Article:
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LENHAM HEATH: MBC top brass face public anger over 5,000 homes scheme - details

Saturday 25th January 2020

MP HELEN Whately laid into the Liberal Democrat leadership and top executives of Maidstone Borough Council at a public meeting held last night over the authority's plans for 5,000 houses on Lenham Heath.

Mrs Whately, the member for Faversham and Mid-Kent, told 300 angry residents that she was cut out of the loop in the early stages of the scheme's development.

It would normally be a courtesy to keep all affected members of parliament informed.

Instead, the MP learnt about MBC's decision to become a self-styled "master developer" through the Downs Mail and other local media.

Mrs Whately was on stage at Lenham community centre with Lib Dem MBC leader Cllr Martin Cox, his deputy Cllr Fay Gooch and MBC director, William Cornall, who has now been appointed to oversee the Lenham project.

Mr Cornall spoke at length about the authority having to meet the housing targets set down by central government and why Lenham had become a focus.

But Mrs Whately said "The MP is usually involved in consultation, but the first time I saw this was in the local media - that's not the way the process should work."

She claimed it was "relatively easy to blame someone else", adding: "The council has choices it can make about where housing goes, about how it builds it, about arguing the case for infrastructure."

She later told Downs Mail she is 100% opposed to the development which "feels like it's gone on behind closed doors".

MBC leader Cllr Martin Cox and the top officers have been accused of secrecy in its attempts to secure land - using agents Barton Willmore - from the owners and using non-disclosure agreements to keep their silence.

The council plans 5,000 houses on the heath with a new motorway junction and high-speed railway stop included.

MBC's plans were revealed as part of the "call for sites" last year where landowners put forward areas they believe could be suitable for development, as part of a review of the 2017 Local Plan.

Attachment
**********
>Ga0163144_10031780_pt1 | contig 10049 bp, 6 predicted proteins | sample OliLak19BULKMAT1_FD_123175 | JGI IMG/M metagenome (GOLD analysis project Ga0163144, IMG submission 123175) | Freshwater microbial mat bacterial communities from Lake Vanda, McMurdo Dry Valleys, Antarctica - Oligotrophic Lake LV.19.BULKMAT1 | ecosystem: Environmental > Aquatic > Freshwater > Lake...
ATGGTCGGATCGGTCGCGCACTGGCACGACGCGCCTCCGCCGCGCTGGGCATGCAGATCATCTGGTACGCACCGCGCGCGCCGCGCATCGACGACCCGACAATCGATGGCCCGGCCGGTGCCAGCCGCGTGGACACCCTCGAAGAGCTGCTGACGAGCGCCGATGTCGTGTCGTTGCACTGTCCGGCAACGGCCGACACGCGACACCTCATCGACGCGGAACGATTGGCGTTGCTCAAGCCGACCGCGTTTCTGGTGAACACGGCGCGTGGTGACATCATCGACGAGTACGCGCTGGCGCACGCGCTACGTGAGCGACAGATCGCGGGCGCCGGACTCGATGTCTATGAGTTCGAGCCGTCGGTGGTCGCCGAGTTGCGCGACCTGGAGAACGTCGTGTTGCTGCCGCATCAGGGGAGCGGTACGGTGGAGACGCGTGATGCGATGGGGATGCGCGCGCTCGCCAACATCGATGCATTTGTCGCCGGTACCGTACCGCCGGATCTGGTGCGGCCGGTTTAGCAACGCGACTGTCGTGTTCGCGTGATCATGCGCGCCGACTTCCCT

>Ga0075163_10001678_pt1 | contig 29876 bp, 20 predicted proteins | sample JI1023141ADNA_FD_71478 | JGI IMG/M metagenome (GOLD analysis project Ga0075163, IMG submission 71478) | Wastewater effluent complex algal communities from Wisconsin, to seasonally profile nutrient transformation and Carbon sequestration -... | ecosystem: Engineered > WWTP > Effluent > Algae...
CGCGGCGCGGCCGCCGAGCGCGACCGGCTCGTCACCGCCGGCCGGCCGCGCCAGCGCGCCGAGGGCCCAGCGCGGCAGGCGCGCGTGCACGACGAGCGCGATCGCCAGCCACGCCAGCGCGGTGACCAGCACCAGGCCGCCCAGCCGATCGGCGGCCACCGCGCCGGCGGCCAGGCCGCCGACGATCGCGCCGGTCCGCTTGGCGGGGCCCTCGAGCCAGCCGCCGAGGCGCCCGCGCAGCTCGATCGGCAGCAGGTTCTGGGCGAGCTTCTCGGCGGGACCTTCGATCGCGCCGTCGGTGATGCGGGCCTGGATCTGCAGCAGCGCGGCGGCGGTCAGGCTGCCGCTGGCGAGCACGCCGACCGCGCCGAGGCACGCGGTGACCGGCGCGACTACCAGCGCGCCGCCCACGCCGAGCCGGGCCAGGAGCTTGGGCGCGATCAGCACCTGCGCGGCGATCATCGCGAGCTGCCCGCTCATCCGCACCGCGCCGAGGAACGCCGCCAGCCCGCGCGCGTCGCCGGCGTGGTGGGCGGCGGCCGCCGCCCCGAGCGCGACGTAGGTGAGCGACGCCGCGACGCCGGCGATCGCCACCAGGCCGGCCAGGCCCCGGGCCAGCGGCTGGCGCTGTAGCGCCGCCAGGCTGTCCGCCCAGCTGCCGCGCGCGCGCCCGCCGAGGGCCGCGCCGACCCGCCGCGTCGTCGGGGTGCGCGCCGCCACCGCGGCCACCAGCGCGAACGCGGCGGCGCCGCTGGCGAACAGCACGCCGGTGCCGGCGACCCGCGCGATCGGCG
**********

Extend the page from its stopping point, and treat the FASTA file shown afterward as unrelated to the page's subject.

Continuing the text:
Mr Cornall said government was demanding the council increases its annual delivery from 883 to 1,236 and that "garden community" projects were identified by the council's executive as an effective means of hitting trargets and protecting land supply arrangements.

The meeting heard there are eight principal landowners but Mr Cornall admitted there are are no agreements yet in place to secure the land needed for the development.

Downs Mail understands there are actually more than 25 property owners within the footprint of the proposed site, which borders Charing Heath on the outer edge of Ashford Borough Council. These have relatively small but significant holdings and there may be up to 150 householders, too.

Landowners have been offered ten times the agricultural value of the land which is around one-tenth of the commercial value to a developer.

One landowner, John Arthur-Boyd, who has a 50% stake in a land holding of around 20 acres, told the meeting that he and the other owners were merely "custodians". He is opposed to selling his plot.

We have also learnt that up to six of the key landowners may also be unwilling to sell, raising the spectre once again of the land being taken through compulsory purchase (CP). MBC claims is CP not being considered but has not explicitly been excluded, either.

Another landowner told us that has no intention of selling up and invited MBC to try and use the CP route.

But Cllr Cox told the meeting that if deals could not have been secured, the council would have "backed off".

Over accusations of secrecy, Mr Cornall responded: "We needed to get a degree of comfort that landowners were willing to explore the proposal with us. We needed to respect their position.

"As soon as we got comfort that we were in a positive dialogue, the decision was communicated. I'm sorry it has not been possible to involve you all earlier."

Cllr Cox said: "Not everybody is behind this but we have very few options. When we look at the potential for garden communities, there are areas we cannot build on such as areas of outstanding natural beauty, or those on floodplains."

He added: "We didn't pick (Lenham Heath) and say 'That's where we are going to cause havoc'."

His deputy Cllr Gooch said she wished she could send the housing to areas where there is much more space, such as Norfolk, but Kent is attractive due to its proximity to the M25 and the Channel ports.

She said the government targets MBC has been set are "almost unachievable".

Lenham Heath resident Mark Street said that the local people are shareholders in the council's business and public money cannot be spent in this way.

Cllr John Perry, leader of the Conservative opposition, last month garnered cross-party support at MBC to lobby the housing minister to rethink the methodology of how housing targets are set.

Urging a government rethink, independent borough councillor Eddie Powell said: "There are good solid facts why this village - more like a town - should not be built on our doorsteps."

The meeting was organised by the campaign group, Save Our Heath Lands (SOHL), backed by independent lenham borough councillors Tom and Janetta Sams.